Experts say Best Buy's sliding finances and a looming buyout bid are forcing CEO Joly to rush out a turnaround strategy.
As Best Buy Co. Inc. CEO Hubert Joly prepares to head to New York next week for his first company meeting with Wall Street, investors have dealt the electronics retailers a major blow.
Shares sank Friday to a 10-year low, closing at $14.96, down 21 cents. The last time Best Buy's stock dropped below $15 was in late 2002. Its market value now stands at $5 billion compared with $9 billion a year ago.
On Thursday, the Richfield-based consumer electronics giant warned that third-quarter earnings would be "substantially lower" than the same period last year and that profit margins and sales at stores open for at least a year will continue to shrink.
That's a lot of material for any CEO to cover in one presentation. But Joly also will face a barrage of questions from investors about founder Richard Schulze's effort to take Best Buy private for $8 billion to $10 billion.
"With the possibility of a takeout is real, uncertainty builds as more time passes," Daniel Binder, an analyst with Jefferies & Co., wrote, in a recent research note. "As a public company, we think Best Buy could prove to be a challenging investment as it will potentially face a disruptive two- to three-year turnaround."
Best Buy declined to comment.
Joly's decision to hold an investors meeting at this time, coming so close to the deadline for Schulze to make a buyout bid, has puzzled Wall Street. Normally, companies announce an analyst day two months in advance, but Joly gave a week's notice. And while some analysts expect Joly to speak about a long-term turnaround strategy, some investors don't expect much, noting that Joly has been on the job less than two months.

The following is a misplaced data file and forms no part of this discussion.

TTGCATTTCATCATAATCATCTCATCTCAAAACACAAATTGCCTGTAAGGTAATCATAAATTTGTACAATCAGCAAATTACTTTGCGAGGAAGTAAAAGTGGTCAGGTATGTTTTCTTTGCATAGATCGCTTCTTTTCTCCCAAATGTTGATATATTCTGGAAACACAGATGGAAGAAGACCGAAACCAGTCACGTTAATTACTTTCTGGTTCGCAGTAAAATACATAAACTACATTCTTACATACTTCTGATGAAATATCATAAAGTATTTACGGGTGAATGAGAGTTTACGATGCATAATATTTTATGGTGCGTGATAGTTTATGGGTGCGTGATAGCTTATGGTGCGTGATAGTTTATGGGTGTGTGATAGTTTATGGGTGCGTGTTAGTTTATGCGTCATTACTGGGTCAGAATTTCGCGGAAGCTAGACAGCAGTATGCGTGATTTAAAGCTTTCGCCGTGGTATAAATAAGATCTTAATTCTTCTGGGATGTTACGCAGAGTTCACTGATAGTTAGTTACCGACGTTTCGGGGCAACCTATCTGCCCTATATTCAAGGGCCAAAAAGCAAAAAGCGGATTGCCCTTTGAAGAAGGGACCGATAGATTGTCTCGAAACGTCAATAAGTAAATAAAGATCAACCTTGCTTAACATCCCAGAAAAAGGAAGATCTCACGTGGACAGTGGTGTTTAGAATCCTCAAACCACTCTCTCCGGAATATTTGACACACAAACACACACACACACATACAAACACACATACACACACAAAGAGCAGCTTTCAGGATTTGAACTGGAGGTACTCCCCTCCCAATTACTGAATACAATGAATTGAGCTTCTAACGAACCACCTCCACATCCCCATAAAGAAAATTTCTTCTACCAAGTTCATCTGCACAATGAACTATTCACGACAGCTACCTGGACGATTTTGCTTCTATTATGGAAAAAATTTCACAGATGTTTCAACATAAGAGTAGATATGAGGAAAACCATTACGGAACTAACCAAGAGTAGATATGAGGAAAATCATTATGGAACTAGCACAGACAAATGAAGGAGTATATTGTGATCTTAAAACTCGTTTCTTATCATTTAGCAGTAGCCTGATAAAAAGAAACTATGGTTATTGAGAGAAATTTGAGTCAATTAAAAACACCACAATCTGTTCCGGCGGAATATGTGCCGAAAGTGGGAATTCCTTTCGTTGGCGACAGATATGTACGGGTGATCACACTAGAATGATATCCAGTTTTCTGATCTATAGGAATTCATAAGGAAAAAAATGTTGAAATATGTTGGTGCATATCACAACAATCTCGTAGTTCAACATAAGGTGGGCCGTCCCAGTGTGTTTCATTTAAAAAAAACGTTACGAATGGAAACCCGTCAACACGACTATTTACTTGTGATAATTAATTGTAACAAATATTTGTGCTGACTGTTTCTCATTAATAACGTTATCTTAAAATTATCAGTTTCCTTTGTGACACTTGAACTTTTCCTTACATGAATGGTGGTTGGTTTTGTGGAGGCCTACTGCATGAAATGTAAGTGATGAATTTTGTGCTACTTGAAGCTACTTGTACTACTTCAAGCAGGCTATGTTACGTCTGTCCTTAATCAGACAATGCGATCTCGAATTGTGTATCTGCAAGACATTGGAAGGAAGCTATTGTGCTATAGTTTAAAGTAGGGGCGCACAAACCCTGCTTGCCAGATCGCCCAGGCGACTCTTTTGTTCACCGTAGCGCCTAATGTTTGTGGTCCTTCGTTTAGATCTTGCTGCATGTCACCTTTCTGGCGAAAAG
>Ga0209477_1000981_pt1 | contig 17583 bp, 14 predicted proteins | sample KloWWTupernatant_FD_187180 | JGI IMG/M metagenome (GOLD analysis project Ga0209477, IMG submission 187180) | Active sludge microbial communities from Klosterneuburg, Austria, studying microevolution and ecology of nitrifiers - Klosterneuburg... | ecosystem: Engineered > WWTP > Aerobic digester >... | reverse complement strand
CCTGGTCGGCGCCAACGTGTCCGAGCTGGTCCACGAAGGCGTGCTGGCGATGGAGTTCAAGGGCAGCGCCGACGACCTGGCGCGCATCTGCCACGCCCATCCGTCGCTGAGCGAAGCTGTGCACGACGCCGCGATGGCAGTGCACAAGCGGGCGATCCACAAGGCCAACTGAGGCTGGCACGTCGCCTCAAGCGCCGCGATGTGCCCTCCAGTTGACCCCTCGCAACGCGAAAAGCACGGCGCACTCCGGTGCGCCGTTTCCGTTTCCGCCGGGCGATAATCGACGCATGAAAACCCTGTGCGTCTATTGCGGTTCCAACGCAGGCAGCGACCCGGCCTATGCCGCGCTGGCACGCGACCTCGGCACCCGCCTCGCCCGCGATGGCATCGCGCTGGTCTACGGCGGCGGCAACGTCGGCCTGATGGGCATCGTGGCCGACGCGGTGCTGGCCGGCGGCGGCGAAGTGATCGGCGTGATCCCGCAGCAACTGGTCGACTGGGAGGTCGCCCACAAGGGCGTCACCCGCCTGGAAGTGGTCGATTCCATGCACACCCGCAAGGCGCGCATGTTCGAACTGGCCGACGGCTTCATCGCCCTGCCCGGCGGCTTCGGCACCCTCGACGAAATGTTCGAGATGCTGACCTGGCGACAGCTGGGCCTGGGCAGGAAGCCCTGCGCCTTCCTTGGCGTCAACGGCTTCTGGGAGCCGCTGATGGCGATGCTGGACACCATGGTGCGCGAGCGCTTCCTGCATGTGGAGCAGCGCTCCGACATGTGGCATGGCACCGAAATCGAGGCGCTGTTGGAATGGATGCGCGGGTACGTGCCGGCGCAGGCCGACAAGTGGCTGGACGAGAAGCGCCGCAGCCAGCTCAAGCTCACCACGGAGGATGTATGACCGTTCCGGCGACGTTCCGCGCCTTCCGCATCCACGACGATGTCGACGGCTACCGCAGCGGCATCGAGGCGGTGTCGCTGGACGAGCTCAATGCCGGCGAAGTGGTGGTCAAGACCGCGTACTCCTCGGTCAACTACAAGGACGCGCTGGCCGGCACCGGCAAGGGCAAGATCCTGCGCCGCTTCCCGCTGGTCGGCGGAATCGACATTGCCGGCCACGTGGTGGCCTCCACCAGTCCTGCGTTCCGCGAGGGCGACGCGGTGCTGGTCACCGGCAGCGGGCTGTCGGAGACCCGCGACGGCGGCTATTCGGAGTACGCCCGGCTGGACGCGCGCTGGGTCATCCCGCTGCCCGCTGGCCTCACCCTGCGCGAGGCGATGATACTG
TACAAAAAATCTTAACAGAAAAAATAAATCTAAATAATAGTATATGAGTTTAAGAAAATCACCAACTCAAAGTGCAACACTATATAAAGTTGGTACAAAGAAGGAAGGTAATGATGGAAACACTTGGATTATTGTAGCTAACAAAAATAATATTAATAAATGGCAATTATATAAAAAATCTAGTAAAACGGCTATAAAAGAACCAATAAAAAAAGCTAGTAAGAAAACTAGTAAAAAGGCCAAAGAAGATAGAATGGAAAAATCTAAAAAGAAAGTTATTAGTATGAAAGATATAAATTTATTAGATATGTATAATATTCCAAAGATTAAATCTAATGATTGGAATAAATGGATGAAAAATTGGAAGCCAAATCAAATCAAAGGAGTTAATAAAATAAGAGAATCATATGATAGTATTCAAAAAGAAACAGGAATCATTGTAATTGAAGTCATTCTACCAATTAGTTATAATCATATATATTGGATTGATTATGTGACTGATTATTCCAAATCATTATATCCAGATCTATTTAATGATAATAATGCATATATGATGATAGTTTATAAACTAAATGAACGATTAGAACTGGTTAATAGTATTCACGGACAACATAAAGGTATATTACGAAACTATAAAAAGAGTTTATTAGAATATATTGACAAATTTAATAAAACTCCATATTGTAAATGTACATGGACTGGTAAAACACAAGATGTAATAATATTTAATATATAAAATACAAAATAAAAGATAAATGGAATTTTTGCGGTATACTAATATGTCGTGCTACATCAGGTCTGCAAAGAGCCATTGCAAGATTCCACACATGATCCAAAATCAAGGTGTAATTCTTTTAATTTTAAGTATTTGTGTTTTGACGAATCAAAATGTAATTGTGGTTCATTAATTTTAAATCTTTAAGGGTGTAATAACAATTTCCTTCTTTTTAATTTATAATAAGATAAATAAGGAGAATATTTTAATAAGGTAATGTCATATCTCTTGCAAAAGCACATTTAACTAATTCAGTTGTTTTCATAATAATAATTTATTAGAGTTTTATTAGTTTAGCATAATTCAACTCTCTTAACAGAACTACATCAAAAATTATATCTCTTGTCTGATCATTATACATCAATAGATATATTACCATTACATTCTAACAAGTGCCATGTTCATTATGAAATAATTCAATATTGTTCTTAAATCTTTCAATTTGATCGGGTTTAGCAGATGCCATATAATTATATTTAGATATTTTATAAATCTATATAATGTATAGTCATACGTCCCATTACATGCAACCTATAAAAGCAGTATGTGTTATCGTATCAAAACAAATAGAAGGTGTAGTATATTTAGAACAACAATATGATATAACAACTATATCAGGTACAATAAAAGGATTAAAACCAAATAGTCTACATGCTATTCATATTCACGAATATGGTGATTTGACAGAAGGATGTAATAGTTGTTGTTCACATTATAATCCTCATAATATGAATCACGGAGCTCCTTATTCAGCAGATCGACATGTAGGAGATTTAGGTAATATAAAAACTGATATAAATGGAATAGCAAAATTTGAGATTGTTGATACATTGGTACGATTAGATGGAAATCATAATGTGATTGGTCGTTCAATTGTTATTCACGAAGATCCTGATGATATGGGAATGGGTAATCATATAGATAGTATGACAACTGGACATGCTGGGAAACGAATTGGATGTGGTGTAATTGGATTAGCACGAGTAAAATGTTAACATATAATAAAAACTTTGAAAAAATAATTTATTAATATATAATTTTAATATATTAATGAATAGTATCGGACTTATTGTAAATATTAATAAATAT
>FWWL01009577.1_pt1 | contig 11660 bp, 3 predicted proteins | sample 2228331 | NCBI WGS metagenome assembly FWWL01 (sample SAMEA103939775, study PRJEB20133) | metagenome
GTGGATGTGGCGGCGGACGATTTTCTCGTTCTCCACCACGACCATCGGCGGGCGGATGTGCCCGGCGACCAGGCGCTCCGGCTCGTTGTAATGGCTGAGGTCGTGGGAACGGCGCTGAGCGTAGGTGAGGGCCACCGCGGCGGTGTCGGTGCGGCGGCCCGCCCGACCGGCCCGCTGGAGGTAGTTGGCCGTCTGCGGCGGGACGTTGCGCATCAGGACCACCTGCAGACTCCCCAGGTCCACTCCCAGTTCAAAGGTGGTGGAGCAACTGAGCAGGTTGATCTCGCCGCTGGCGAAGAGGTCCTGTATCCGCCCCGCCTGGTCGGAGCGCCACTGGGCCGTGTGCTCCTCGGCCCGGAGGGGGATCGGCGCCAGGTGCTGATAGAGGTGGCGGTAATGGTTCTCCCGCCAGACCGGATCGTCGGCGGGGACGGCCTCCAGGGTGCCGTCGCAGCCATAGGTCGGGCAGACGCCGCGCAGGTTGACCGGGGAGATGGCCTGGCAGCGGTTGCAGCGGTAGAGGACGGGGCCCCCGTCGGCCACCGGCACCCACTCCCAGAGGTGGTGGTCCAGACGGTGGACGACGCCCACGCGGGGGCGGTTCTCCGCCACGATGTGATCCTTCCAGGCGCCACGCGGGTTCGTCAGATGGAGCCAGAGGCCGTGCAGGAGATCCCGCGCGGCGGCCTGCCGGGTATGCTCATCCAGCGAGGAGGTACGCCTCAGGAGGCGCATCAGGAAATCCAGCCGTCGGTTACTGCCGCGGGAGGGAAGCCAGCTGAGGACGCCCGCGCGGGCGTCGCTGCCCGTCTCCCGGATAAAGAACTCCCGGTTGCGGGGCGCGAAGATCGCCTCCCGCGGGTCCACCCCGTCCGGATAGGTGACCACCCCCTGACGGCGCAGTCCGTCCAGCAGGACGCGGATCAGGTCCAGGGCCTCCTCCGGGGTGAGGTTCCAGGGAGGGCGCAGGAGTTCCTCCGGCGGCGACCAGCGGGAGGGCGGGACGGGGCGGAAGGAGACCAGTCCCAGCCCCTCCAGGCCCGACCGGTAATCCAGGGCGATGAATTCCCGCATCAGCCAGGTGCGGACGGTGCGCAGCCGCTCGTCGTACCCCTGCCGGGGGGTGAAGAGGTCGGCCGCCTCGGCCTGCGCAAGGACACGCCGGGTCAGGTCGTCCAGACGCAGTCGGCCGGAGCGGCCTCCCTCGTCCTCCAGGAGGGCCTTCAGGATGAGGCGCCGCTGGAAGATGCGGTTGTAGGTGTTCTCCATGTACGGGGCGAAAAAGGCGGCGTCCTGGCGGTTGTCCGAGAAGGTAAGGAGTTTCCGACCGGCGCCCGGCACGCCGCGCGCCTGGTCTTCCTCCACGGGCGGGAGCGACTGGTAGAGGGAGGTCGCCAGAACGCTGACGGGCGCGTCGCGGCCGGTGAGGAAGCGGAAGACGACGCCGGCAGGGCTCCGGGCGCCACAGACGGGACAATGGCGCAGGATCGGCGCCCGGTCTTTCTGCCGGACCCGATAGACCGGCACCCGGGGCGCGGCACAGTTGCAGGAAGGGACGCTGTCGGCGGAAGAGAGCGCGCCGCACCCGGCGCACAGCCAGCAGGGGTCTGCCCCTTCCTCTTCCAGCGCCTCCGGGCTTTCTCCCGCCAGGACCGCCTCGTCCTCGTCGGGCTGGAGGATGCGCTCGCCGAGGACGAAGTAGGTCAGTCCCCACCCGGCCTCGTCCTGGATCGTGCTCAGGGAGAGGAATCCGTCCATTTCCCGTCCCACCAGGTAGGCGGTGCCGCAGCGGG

Investors and analysts said Schulze's expected bid is forcing Joly's hand. Schulze is expected to offer as much as $26 a share, which represents a 76 percent premium over Friday's closing price.
Joly previously told the Star Tribune that his first priority was to stabilize the business, not necessarily craft a long-term strategy. But the company's deteriorating position, combined with a looming bid by Schulze, calls for Joly to say something, said Michael Robinson, executive vice president with Levick Strategic Communications, a consulting firm in Washington, DC.
Joly "needs to demonstrate he's committed to a strategy," Robinson said. "He needs to pick one and stick with it. If you don't identify a path forward, someone else will, but it won't be you."
That someone could be Schulze, who has recruited former CEO Brad Anderson and former chief operating officer Al Lenzmeier to help run Best Buy should they succeed in acquiring it.
A source close to Schulze, who requested anonymity because of the sensitive nature of the discussions, said Schulze's team has been interviewing people throughout Best Buy and will soon present a business plan to eight potential investors, including major private equity firms KKR, Cerberus, and Apollo Global Management.
With Schulze's bid expected around mid-November, the same source said Best Buy board director G. "Mike" Mikan recently traveled to New York to identify any alternative buyers beyond Schulze. As of Friday, the company has not confirmed or denied that.
Thomas Lee • 612-673-4113